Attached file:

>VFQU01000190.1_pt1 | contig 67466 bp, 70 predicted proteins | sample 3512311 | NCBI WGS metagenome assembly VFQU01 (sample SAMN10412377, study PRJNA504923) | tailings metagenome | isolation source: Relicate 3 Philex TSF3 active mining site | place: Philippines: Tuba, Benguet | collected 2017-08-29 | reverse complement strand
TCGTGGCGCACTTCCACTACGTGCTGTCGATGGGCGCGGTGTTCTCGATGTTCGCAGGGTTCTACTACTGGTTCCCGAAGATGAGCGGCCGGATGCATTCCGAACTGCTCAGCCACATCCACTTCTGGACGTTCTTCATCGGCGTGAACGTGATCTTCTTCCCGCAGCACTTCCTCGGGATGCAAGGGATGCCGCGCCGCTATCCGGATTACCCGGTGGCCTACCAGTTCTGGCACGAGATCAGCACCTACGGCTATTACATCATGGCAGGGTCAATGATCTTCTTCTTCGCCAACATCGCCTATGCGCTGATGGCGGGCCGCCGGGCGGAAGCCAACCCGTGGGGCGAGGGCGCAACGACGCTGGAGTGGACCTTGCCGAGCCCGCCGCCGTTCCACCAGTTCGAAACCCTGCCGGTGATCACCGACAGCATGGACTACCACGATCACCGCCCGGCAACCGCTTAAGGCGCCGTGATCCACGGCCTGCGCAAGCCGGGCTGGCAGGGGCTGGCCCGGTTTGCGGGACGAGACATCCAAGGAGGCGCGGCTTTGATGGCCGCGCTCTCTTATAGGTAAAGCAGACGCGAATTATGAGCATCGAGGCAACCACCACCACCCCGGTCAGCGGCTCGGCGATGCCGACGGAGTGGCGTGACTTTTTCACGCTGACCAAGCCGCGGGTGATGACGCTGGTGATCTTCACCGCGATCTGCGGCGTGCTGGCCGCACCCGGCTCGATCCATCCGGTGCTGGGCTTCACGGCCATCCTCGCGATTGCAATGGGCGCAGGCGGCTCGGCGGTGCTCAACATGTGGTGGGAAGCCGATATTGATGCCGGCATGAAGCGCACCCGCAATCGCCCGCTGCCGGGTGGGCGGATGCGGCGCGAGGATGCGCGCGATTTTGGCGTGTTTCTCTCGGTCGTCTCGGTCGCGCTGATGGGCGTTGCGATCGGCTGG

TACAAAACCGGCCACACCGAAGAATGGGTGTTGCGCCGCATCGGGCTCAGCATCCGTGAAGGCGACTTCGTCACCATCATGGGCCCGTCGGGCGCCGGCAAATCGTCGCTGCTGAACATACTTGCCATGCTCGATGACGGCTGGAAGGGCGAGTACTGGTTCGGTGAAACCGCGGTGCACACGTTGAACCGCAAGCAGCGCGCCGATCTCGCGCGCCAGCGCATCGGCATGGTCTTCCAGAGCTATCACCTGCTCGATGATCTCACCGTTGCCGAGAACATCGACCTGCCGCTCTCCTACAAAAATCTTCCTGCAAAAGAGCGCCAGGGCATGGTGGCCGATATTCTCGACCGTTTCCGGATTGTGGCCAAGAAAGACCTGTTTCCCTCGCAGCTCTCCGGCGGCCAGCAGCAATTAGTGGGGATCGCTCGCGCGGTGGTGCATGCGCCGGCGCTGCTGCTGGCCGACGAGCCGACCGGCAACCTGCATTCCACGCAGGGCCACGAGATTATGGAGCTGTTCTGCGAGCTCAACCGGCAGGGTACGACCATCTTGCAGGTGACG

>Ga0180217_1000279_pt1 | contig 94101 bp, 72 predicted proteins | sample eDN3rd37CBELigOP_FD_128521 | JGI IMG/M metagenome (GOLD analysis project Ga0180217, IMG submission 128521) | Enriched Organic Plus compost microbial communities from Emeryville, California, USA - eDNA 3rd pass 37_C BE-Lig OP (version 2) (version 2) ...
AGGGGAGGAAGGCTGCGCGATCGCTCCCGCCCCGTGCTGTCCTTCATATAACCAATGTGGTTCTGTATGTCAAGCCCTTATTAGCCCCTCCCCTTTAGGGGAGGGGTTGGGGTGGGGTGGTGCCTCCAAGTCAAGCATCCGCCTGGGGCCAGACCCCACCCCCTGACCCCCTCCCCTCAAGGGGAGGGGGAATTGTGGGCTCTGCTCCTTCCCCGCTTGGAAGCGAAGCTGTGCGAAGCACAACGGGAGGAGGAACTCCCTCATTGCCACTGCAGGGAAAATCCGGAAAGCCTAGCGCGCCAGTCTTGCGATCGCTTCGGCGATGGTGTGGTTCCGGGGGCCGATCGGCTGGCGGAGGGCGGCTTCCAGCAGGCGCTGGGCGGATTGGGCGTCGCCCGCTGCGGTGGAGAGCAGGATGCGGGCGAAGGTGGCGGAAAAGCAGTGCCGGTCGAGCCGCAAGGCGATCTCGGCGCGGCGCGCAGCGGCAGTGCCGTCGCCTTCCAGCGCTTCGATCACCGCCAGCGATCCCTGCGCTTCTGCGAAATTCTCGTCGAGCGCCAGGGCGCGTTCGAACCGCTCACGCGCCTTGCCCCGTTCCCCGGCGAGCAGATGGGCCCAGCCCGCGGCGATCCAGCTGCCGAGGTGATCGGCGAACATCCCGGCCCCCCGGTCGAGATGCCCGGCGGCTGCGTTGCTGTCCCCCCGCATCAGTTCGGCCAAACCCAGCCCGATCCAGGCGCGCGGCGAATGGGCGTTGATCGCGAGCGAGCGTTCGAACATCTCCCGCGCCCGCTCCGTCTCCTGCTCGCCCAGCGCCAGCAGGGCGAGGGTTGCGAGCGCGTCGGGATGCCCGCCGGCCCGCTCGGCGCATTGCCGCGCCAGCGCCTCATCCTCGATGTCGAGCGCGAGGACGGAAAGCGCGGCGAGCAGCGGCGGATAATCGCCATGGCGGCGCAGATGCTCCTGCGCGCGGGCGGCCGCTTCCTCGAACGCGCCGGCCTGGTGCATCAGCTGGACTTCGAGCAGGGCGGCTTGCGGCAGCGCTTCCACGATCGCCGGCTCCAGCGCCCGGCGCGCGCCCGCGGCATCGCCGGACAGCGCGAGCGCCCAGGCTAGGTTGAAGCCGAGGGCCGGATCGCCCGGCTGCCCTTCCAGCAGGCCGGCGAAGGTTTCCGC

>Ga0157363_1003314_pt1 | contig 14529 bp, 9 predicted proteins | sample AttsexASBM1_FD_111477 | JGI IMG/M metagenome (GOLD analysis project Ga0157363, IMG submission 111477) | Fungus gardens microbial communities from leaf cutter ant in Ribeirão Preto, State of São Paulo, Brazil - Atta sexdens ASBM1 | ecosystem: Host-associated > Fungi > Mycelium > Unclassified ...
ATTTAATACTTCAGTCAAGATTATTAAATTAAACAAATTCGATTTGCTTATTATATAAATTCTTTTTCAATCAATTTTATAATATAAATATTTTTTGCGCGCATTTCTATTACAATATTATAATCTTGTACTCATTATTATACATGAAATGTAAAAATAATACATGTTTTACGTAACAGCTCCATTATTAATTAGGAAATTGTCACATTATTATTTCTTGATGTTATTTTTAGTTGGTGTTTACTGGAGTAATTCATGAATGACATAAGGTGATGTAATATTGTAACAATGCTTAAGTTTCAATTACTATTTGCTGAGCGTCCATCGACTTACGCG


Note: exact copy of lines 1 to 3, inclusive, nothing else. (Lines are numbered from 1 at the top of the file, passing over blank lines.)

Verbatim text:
>VFQU01000190.1_pt1 | contig 67466 bp, 70 predicted proteins | sample 3512311 | NCBI WGS metagenome assembly VFQU01 (sample SAMN10412377, study PRJNA504923) | tailings metagenome | isolation source: Relicate 3 Philex TSF3 active mining site | place: Philippines: Tuba, Benguet | collected 2017-08-29 | reverse complement strand
TCGTGGCGCACTTCCACTACGTGCTGTCGATGGGCGCGGTGTTCTCGATGTTCGCAGGGTTCTACTACTGGTTCCCGAAGATGAGCGGCCGGATGCATTCCGAACTGCTCAGCCACATCCACTTCTGGACGTTCTTCATCGGCGTGAACGTGATCTTCTTCCCGCAGCACTTCCTCGGGATGCAAGGGATGCCGCGCCGCTATCCGGATTACCCGGTGGCCTACCAGTTCTGGCACGAGATCAGCACCTACGGCTATTACATCATGGCAGGGTCAATGATCTTCTTCTTCGCCAACATCGCCTATGCGCTGATGGCGGGCCGCCGGGCGGAAGCCAACCCGTGGGGCGAGGGCGCAACGACGCTGGAGTGGACCTTGCCGAGCCCGCCGCCGTTCCACCAGTTCGAAACCCTGCCGGTGATCACCGACAGCATGGACTACCACGATCACCGCCCGGCAACCGCTTAAGGCGCCGTGATCCACGGCCTGCGCAAGCCGGGCTGGCAGGGGCTGGCCCGGTTTGCGGGACGAGACATCCAAGGAGGCGCGGCTTTGATGGCCGCGCTCTCTTATAGGTAAAGCAGACGCGAATTATGAGCATCGAGGCAACCACCACCACCCCGGTCAGCGGCTCGGCGATGCCGACGGAGTGGCGTGACTTTTTCACGCTGACCAAGCCGCGGGTGATGACGCTGGTGATCTTCACCGCGATCTGCGGCGTGCTGGCCGCACCCGGCTCGATCCATCCGGTGCTGGGCTTCACGGCCATCCTCGCGATTGCAATGGGCGCAGGCGGCTCGGCGGTGCTCAACATGTGGTGGGAAGCCGATATTGATGCCGGCATGAAGCGCACCCGCAATCGCCCGCTGCCGGGTGGGCGGATGCGGCGCGAGGATGCGCGCGATTTTGGCGTGTTTCTCTCGGTCGTCTCGGTCGCGCTGATGGGCGTTGCGATCGGCTGG

TACAAAACCGGCCACACCGAAGAATGGGTGTTGCGCCGCATCGGGCTCAGCATCCGTGAAGGCGACTTCGTCACCATCATGGGCCCGTCGGGCGCCGGCAAATCGTCGCTGCTGAACATACTTGCCATGCTCGATGACGGCTGGAAGGGCGAGTACTGGTTCGGTGAAACCGCGGTGCACACGTTGAACCGCAAGCAGCGCGCCGATCTCGCGCGCCAGCGCATCGGCATGGTCTTCCAGAGCTATCACCTGCTCGATGATCTCACCGTTGCCGAGAACATCGACCTGCCGCTCTCCTACAAAAATCTTCCTGCAAAAGAGCGCCAGGGCATGGTGGCCGATATTCTCGACCGTTTCCGGATTGTGGCCAAGAAAGACCTGTTTCCCTCGCAGCTCTCCGGCGGCCAGCAGCAATTAGTGGGGATCGCTCGCGCGGTGGTGCATGCGCCGGCGCTGCTGCTGGCCGACGAGCCGACCGGCAACCTGCATTCCACGCAGGGCCACGAGATTATGGAGCTGTTCTGCGAGCTCAACCGGCAGGGTACGACCATCTTGCAGGTGACG